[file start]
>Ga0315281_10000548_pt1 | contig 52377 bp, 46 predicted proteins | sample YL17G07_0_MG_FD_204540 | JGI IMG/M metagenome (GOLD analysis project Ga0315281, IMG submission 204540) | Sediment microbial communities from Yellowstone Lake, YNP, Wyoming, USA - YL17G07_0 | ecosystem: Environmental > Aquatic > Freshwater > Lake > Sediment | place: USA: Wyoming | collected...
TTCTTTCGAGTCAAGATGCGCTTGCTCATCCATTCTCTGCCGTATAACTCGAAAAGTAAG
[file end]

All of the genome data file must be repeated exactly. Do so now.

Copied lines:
>Ga0315281_10000548_pt1 | contig 52377 bp, 46 predicted proteins | sample YL17G07_0_MG_FD_204540 | JGI IMG/M metagenome (GOLD analysis project Ga0315281, IMG submission 204540) | Sediment microbial communities from Yellowstone Lake, YNP, Wyoming, USA - YL17G07_0 | ecosystem: Environmental > Aquatic > Freshwater > Lake > Sediment | place: USA: Wyoming | collected...
TTCTTTCGAGTCAAGATGCGCTTGCTCATCCATTCTCTGCCGTATAACTCGAAAAGTAAG